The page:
17 August 2021

A triumph for religion

The dramatic Taliban take-over of Afghanistan constitutes a triumph for religion.  Soon the Afghan people will be forced to live by religious taboos and standards, whether they as individuals like it or not.  It's already happening.  In the areas they control, the Taliban are already imposing restrictions on women reminiscent of the Saudi regime; according to some reports they have been requesting lists of girls as young as 12 for forced marriage.  When the Taliban first took over the country in 1996, they hurled it back to the dark ages, and there's every indication that this second take-over will be just as bad.

Contrary to what some vile and disgusting commentators are claiming, this is not what the Afghan people want.  85% of Afghans have no sympathy with the Taliban (source, see page 68), but ordinary civilians -- especially women, who have the most to lose -- have little ability to fight back.  If the US government and military were to disintegrate and leave a power vacuum in our own country, it's not hard to imagine what element would be likely to take over -- the gun-fetish subculture, even though the majority would not want that.  (Actually the two situations aren't quite comparable, since US gun fetishists have guns but not organization; the Taliban have both.)

Why did the Afghan government forces collapse so quickly?  Bribery and corruption played a role.  The Taliban have received considerable support from neighboring Pakistan, whose own government and military are infested with Islamists.  The US had disbanded the ethnic militias, which had had some success against the Taliban before 2001, in favor of a "national" army -- ignoring the reality of how identity and loyalty actually work in such societies.  The Kurdish ethnic militias in Syria and Iraq fought tenaciously for years against Dâ'ish (ISIL) because they were defending their own ethnic people and territory, not the Syrian and Iraqi states, which meant nothing to them.  The Taliban themselves are a quasi-ethnic militia, being drawn almost entirely from the Pashtun ethnic group in the east and south.

Whatever the reason, a new dark age of religious absolutism is now descending across the country.  Women are already retreating from public life and hiding evidence of being educated; their future is de facto slavery.  Girls' education will end; boys' education will degenerate into religious indoctrination.  Gay people, far from liberated even under US rule, will face sadistic execution whenever discovered.  The largely-Shi'ite Hazara ethnic group can expect a resumption of the persecution and massacres they suffered during the previous period of Taliban control.  Whatever freedom and democracy managed to exist under US rule will disappear.  Afghans who worked with the US and trusted us to help them when the time came will likely be slaughtered.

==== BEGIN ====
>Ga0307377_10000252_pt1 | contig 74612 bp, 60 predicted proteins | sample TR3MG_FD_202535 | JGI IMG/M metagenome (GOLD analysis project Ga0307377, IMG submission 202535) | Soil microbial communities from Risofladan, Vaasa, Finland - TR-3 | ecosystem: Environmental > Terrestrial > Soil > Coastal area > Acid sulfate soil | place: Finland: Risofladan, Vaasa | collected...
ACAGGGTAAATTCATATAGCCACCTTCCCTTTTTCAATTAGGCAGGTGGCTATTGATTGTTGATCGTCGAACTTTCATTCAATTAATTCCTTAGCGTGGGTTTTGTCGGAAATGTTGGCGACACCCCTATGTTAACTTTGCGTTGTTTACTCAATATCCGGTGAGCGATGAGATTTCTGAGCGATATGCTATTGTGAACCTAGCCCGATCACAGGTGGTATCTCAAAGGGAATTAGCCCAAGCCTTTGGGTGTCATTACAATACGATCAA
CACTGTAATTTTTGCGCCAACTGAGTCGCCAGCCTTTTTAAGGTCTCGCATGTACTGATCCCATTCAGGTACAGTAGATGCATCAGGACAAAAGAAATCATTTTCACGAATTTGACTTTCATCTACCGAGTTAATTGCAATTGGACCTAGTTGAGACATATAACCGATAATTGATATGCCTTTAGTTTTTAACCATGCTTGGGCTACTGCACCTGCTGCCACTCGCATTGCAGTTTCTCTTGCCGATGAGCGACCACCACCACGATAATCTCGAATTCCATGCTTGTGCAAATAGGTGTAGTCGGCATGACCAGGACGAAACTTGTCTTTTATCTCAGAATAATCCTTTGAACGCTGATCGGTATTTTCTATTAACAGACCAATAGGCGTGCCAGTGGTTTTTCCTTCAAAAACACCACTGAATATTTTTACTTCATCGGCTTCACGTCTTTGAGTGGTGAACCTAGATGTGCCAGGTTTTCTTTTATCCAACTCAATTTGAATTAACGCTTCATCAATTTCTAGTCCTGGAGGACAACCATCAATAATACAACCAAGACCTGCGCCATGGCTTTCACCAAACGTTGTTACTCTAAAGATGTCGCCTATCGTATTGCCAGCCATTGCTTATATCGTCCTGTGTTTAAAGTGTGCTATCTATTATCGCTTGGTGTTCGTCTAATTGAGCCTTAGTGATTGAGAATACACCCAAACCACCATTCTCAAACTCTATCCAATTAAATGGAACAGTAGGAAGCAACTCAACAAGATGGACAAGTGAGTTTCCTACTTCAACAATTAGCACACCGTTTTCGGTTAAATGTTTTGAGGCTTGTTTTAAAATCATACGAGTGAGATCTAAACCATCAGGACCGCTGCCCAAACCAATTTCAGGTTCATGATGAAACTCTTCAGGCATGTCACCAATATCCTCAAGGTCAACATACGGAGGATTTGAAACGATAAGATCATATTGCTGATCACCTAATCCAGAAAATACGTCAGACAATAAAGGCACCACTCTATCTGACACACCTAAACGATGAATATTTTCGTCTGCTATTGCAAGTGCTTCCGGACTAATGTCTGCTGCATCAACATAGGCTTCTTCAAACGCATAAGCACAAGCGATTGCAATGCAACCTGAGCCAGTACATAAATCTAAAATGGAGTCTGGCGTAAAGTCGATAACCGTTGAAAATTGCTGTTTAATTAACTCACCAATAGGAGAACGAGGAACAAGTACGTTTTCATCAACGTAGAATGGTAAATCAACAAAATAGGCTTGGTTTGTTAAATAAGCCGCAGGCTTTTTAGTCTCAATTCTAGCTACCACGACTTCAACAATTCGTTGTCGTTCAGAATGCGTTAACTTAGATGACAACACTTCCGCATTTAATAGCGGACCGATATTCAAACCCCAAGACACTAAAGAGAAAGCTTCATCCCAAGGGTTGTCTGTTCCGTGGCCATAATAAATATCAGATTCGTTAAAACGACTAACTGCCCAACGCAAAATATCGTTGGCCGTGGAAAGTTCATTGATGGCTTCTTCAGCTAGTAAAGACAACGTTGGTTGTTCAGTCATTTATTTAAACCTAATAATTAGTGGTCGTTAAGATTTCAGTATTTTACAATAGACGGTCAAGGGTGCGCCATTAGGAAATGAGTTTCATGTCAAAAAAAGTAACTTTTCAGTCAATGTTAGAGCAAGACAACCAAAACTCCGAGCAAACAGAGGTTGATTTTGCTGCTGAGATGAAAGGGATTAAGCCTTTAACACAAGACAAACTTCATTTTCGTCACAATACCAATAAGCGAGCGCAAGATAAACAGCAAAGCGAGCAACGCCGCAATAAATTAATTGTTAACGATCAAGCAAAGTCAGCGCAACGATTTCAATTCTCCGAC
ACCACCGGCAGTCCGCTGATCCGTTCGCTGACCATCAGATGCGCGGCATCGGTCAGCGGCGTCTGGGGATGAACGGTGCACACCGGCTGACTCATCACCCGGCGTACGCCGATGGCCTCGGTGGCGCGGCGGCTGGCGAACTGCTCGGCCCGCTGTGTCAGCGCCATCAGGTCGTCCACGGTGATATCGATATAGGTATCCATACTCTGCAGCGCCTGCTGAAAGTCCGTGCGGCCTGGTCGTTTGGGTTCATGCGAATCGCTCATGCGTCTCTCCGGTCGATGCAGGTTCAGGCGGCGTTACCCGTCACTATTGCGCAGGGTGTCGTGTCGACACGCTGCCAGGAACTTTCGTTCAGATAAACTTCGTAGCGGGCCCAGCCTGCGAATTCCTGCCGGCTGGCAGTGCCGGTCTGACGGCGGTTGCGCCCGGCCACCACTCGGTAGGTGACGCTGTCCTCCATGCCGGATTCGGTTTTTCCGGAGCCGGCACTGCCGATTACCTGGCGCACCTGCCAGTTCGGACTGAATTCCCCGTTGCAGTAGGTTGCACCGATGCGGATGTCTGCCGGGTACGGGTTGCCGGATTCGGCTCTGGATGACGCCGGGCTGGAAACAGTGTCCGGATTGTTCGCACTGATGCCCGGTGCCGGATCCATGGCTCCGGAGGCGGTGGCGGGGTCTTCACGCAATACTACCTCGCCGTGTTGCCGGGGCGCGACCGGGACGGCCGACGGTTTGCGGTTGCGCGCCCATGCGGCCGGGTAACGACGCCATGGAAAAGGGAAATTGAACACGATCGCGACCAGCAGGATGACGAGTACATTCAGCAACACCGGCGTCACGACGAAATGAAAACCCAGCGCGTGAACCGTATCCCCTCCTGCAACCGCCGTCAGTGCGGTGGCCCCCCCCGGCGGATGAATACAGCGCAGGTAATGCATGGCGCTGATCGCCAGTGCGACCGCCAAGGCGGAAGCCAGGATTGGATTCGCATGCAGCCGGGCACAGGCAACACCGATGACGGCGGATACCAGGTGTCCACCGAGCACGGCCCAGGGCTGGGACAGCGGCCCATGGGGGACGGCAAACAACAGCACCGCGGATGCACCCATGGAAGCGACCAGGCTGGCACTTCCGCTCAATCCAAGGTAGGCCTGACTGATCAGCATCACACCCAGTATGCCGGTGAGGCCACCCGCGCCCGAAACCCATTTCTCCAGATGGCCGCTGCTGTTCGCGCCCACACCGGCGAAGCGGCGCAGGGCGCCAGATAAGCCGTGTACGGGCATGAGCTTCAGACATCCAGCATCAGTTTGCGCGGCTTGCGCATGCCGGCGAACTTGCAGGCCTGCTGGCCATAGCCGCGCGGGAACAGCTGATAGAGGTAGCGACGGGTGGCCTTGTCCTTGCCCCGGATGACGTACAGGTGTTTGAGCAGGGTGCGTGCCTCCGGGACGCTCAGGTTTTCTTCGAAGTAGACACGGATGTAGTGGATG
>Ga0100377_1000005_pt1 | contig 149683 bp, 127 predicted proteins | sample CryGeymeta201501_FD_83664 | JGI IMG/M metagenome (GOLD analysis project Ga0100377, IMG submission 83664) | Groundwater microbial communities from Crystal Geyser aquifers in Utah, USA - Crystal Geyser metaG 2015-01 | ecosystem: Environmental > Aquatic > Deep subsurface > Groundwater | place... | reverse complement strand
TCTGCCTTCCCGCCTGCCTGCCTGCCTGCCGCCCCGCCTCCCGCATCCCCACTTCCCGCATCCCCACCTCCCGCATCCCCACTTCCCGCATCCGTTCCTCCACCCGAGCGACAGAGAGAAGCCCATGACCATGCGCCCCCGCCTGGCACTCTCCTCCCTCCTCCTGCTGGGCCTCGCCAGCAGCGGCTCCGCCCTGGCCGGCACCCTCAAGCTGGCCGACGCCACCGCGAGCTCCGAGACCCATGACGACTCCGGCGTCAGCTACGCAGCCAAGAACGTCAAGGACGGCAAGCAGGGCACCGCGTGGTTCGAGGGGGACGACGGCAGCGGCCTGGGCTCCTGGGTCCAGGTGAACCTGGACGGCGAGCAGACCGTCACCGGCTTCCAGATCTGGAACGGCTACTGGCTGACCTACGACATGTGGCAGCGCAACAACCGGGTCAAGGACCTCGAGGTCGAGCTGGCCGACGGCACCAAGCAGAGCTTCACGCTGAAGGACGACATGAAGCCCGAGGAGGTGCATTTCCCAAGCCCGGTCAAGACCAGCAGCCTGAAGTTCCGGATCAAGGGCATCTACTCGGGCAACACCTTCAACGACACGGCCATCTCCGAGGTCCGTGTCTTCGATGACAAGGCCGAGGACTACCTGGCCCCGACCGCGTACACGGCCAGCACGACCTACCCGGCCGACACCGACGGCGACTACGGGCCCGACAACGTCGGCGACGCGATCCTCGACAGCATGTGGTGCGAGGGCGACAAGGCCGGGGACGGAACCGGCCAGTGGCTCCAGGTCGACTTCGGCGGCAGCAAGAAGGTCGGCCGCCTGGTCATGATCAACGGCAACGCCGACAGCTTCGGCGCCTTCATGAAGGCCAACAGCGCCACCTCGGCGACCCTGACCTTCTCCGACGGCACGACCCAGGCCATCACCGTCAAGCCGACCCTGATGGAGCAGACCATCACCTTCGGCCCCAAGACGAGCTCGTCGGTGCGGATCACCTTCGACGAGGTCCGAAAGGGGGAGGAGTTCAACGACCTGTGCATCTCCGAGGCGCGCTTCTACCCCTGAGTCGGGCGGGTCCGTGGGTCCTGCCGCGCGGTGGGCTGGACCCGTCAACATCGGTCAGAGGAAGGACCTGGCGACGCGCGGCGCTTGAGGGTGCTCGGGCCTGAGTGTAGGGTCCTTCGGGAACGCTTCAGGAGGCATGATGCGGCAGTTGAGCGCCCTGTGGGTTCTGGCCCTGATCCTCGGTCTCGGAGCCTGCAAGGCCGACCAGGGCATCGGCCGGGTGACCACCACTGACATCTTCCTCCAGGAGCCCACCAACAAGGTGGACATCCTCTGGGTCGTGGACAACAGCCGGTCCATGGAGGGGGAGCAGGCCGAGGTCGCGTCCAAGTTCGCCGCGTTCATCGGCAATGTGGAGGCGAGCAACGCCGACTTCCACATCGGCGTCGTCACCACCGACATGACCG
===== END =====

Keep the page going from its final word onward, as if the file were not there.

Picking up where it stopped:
The failure to help that latter group is the most shameful part of our national failure.  We should have completed their evacuation from Afghanistan before beginning the troop withdrawal.  As it is, their status is bogged down in ridiculous bureaucracy and there's talk about getting people out over a period of weeks, when the situation on the ground is such that we clearly don't have anything like that much time left to do anything.

The Afghan people's terror at the prospect of fundamentalist rule is evident from their desperation to get out, even trying to cling to the outside of planes taking off.  Malala Yousafzai has called for other countries to open their doors and to help refugees however they can.

(Meanwhile, half the US internet is focused on bickering about which American politicians are or are not to blame for the disaster, and on how it will impact American domestic politics, because the US is a nation of goddamn narcissists and EVERY GODDAMN FUCKING THING IN THE WORLD needs to be about us.  FUCK THAT.)

It's hard to see any rays of hope in the situation.  Some who live near the borders of Iran or Pakistan may be able to escape to those countries (which are, however, not likely to welcome refugees in substantial numbers).  Local ethnic minorities, especially the Turkish-speaking ones in the north, may eventually be able to re-constitute their ethnic militias and carve out areas of, not really freedom or democracy, but at least less-brutal repression.  If so, the situation will closely resemble what it was before the US invasion in 2001.

There is an old saying in the region that "the poor man has no friends except his own people and his rifle".  How sadly true that is turning out to be, in Afghanistan.